Last month the European Council agreed its new Roma integration strategy, as the EU’s institution-wide policy from 2011 expires this year. But there’s little to be optimistic about. If anything, persecution of the Roma has worsened over the last decade.
Public sentiment is one measure. A Pew Research poll in 2017 found that only 37 per cent of people in central and eastern Europe — home to most Roma, Europe’s largest ethnic minority group — would accept a Romani as a neighbour, and only 19 per cent as a family member. More than 80 per cent of Italians hold “unfavourable” views of the Roma, as do more than half of all Greeks, Hungarians and French, and some 45 per cent of Britons and 37 per cent of Dutch.
Legislation is another. The most extreme example comes from Bulgaria where the government wants to introduce a law restricting the number of children Roma women can have and segregate them in “reservations” which could be used as “tourist attractions,” in the words of the country’s Deputy Prime Minister, Krasimir Karakachanov. He also said last year that “we need to undertake a complete programme for a solution to the Gypsy problem,” a comment that has some deeply unnerving resonances.
The Roma genocide by the Nazi regime cost the lives of an estimated third of the entire Romani population in Europe. Things improved for them under the communist regimes of the Eastern bloc, where there was regular work and the authorities were keen on downplaying racial tensions for the sake of workers’ solidarity. Once communism fell in 1989, however, the Roma were often the main losers; several eastern European states first tried evicting them en masse, before deciding instead on segregation.
Today, in more than a dozen Slovakian cities, walls have been built to segregate Roma and non-Roma communities. One EU study in 2016 found that employment rates for the Roma were almost half the level of the general population in central and eastern Europe, while another discovered that 29 per cent of Romani children in Bulgaria, and a quarter in Slovakia, attend schools where all other classmates are Romani. The regional average of Romani aged 16 to 24 without jobs or training rose from 56 per cent in 2011 to 63 per cent in 2016.
Western Europeans are also culpable. Former French Presidents Nicolas Sarkozy and Francois Hollande, for instance, both orchestrated anti-Roma campaigns. The number of children from Roma families taken into care in Britain rose by 933 per cent between 2009 and 2018. The average across all backgrounds was 19 per cent, as the Guardian reported. British readers may well have seen the Roma depicted in the popular series Peaky Blinders, which not only characterised them, as usual, as gangsters, crooks and vagabonds, but the cast reportedly spent most of the time speaking broken Romanian, not a Romani language.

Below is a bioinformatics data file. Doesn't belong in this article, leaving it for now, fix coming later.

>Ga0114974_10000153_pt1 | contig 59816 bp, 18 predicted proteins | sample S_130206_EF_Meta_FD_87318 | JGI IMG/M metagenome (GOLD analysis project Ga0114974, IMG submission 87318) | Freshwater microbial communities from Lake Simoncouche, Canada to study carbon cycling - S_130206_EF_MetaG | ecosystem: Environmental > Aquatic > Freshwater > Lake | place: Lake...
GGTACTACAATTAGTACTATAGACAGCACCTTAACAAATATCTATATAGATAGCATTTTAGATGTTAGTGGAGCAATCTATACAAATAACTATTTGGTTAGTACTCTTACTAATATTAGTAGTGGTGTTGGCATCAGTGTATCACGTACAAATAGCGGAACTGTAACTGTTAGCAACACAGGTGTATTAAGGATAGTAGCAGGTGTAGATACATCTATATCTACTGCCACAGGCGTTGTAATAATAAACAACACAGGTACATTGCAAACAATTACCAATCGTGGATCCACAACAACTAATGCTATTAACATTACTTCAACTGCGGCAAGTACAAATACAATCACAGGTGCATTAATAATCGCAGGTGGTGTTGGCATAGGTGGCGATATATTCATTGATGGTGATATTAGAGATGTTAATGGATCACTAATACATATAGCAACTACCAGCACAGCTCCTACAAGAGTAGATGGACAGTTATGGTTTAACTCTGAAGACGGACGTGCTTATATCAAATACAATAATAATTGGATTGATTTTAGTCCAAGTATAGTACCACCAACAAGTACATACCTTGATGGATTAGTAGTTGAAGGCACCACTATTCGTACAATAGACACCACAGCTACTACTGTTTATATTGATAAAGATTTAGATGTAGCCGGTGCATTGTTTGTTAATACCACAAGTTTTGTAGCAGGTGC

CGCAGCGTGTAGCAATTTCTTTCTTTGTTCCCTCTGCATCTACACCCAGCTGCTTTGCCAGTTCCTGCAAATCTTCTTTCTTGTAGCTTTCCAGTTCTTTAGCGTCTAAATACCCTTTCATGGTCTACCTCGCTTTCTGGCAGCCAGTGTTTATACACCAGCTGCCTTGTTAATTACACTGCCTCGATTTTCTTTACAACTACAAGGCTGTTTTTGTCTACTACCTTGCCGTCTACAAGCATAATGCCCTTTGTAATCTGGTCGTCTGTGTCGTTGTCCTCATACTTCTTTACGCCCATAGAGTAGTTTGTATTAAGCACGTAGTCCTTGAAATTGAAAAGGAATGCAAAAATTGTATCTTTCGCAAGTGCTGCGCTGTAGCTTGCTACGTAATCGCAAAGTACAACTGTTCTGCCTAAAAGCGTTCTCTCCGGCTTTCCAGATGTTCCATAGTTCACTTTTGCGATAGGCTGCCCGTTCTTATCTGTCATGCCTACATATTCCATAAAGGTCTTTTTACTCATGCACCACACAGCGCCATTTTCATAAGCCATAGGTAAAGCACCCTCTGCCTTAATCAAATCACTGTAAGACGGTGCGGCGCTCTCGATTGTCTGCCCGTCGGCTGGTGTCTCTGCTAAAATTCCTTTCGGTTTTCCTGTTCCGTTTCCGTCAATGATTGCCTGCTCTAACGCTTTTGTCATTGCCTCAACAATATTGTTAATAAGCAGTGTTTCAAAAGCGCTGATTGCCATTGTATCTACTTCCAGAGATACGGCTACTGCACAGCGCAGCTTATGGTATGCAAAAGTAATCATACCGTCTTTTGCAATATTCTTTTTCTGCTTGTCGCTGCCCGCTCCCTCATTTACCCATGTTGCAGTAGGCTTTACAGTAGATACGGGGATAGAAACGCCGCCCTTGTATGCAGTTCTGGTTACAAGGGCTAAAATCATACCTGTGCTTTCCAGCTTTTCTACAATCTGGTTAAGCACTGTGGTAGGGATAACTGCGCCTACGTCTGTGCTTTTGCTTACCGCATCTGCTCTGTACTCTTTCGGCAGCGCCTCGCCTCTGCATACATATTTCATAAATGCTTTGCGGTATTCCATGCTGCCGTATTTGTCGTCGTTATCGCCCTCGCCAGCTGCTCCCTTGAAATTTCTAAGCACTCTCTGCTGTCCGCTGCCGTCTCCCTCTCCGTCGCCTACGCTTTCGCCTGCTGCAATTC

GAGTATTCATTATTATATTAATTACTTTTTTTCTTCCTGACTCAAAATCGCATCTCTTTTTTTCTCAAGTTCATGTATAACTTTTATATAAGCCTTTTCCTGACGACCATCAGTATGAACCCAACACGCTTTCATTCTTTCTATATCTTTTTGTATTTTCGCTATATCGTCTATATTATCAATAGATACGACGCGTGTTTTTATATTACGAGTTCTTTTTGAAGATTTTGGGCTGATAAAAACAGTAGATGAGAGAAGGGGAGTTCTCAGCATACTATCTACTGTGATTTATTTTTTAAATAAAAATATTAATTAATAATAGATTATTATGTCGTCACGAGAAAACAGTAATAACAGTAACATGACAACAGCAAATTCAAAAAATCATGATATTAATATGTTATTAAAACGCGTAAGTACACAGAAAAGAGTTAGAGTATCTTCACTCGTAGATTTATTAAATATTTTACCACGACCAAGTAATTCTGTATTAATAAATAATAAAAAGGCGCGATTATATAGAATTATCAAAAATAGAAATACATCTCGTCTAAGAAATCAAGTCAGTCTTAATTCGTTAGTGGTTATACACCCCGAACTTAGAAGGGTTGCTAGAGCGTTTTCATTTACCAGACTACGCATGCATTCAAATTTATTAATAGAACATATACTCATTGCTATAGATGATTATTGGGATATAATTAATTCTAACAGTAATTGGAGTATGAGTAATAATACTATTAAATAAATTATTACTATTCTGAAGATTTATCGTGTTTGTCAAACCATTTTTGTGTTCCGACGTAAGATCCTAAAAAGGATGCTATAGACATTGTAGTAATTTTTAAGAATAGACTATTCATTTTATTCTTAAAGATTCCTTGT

As might be clear in these few examples, anti-Roma prejudice is not just formal and institutional but also deep-rooted in European culture. Indeed, not only is the EU trying to sort out a situation where social exclusion has been mandated by governments for decades, it is also trying to change centuries of prejudice. Its new strategy is detailed, necessary and, no doubt, heartfelt, but questions must be asked of how worthwhile it is to make member states commit to bland promises about “social inclusion” and “holistic” or “intersectional” approaches, especially when it seemed to do so little the last decade.
What may be far more beneficial in the long-term is for Brussels to commit more funds to raising awareness about the history of Roma prejudice in Europe and also about the culture and successes of the Roma. It seems to be that Brussels might be able to effect some progress in the legislation of its member states, but prejudice is so deep-rooted that it will take generational change to rectify.
Reshaping public opinion is going to be the main task. There must be more EU funding for Romani newspapers and radio stations, for Romani art and film festivals, and of museums. The Museum of Romani Culture in Brno, the Czech Republic’s second city, is one of only a handful of dedicated museums to Roma culture (and is well worth a visit if you ever find yourself in southern Moravia).
Perhaps the easiest place to start would be in schools. A recent return home to London allowed me to dig out my old secondary-school history textbooks, as well as the course outline of my undergraduate history degree. The only instance of any teaching about Roma issues I could find was a short, one-page case study in a GSCE history textbook about the “Pharrajimos”, the Romani name for the Nazi’s Roma genocide. I left almost 15 years of history education knowing next to nothing about Europe’s largest ethnic minority.